Erwin Schrödinger




Schrödinger was born in Vienna and educated at Vienna University. He taught physics at the universities of Stuttgart, Germany; Breslau, Poland; Zürich, Switzerland; Berlin, Germany; Oxford, England; and Graz, Austria. He was director of the school of theoretical physics of the Institute of Advanced Study in Dublin, Ireland, from 1940 until his retirement in 1955.

Schrödinger's most important contribution to the understanding of the atom was his development of an elegant and rigorous mathematical description of the discrete standing waves that electrons must follow in their orbits around atomic nuclei. Schrödinger proved that his theory, published in 1926, was mathematically equivalent to the theories of matrix mechanics advanced the previous year by the German physicist Werner Heisenberg. Together, their theories formed much of the foundation of quantum mechanics. Schrödinger shared the 1933 Nobel Prize in physics with the British physicist Paul A. M. Dirac for his contribution to the development of quantum mechanics. His research included important work on atomic spectra, statistical thermodynamics, and wave mechanics.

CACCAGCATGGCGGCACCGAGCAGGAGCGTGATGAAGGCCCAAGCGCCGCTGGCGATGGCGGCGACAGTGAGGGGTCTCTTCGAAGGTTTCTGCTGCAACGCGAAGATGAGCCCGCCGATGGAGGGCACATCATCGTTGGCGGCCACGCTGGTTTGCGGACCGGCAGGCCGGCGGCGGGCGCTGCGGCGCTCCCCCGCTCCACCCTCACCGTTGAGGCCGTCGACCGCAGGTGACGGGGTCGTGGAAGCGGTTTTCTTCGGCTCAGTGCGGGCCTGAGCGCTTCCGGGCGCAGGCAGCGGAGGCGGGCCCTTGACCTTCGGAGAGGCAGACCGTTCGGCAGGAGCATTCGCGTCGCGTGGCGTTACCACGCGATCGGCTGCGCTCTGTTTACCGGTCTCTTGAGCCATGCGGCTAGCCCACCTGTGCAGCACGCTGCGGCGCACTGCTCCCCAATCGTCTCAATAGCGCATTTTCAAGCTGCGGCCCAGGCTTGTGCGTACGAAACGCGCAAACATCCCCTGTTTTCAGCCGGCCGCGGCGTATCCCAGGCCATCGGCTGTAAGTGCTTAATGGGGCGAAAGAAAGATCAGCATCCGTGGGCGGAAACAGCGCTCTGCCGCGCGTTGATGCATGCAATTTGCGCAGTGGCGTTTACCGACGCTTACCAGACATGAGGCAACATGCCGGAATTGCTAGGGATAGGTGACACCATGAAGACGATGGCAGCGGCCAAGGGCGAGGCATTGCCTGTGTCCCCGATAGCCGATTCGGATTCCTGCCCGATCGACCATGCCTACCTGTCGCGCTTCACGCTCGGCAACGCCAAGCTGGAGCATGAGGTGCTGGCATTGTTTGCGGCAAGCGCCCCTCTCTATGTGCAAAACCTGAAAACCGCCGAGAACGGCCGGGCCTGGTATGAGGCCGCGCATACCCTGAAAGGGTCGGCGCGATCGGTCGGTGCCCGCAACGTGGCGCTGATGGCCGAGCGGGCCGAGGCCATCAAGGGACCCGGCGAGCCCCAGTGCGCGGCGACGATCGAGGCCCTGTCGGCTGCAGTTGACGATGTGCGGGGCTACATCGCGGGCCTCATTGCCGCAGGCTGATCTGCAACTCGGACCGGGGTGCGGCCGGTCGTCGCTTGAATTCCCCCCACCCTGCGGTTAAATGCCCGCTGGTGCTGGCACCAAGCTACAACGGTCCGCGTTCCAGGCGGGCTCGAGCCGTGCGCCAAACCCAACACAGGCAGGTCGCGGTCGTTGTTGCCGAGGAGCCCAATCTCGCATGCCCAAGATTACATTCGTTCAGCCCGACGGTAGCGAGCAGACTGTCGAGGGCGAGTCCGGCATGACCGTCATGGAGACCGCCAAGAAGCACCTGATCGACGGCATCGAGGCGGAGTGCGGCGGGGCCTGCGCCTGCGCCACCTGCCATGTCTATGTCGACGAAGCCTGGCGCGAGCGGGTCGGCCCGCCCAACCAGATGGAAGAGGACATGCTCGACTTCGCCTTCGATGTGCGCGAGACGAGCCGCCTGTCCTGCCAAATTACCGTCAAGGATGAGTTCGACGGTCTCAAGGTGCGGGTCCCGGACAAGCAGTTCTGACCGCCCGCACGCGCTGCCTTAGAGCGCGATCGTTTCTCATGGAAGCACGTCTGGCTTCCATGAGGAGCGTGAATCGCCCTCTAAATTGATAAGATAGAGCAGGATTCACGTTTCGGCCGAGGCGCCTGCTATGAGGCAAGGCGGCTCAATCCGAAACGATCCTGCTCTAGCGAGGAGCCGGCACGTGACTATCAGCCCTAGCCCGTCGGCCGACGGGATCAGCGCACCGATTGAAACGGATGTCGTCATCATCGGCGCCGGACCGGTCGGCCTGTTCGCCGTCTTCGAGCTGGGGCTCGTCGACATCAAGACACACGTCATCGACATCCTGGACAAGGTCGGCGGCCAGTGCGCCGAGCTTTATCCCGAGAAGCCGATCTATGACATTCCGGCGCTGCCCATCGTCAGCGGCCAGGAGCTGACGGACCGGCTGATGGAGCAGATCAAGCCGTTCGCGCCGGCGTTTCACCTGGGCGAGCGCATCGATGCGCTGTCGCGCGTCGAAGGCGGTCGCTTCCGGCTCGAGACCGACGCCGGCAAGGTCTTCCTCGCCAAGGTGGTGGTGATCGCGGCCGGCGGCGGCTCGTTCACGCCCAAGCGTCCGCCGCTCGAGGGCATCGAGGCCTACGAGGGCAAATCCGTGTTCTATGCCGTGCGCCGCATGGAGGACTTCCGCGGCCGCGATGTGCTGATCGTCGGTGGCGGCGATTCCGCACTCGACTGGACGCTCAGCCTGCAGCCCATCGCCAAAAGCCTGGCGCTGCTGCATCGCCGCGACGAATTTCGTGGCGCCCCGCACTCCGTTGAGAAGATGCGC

Text and image from Microsoft Encarta 1998.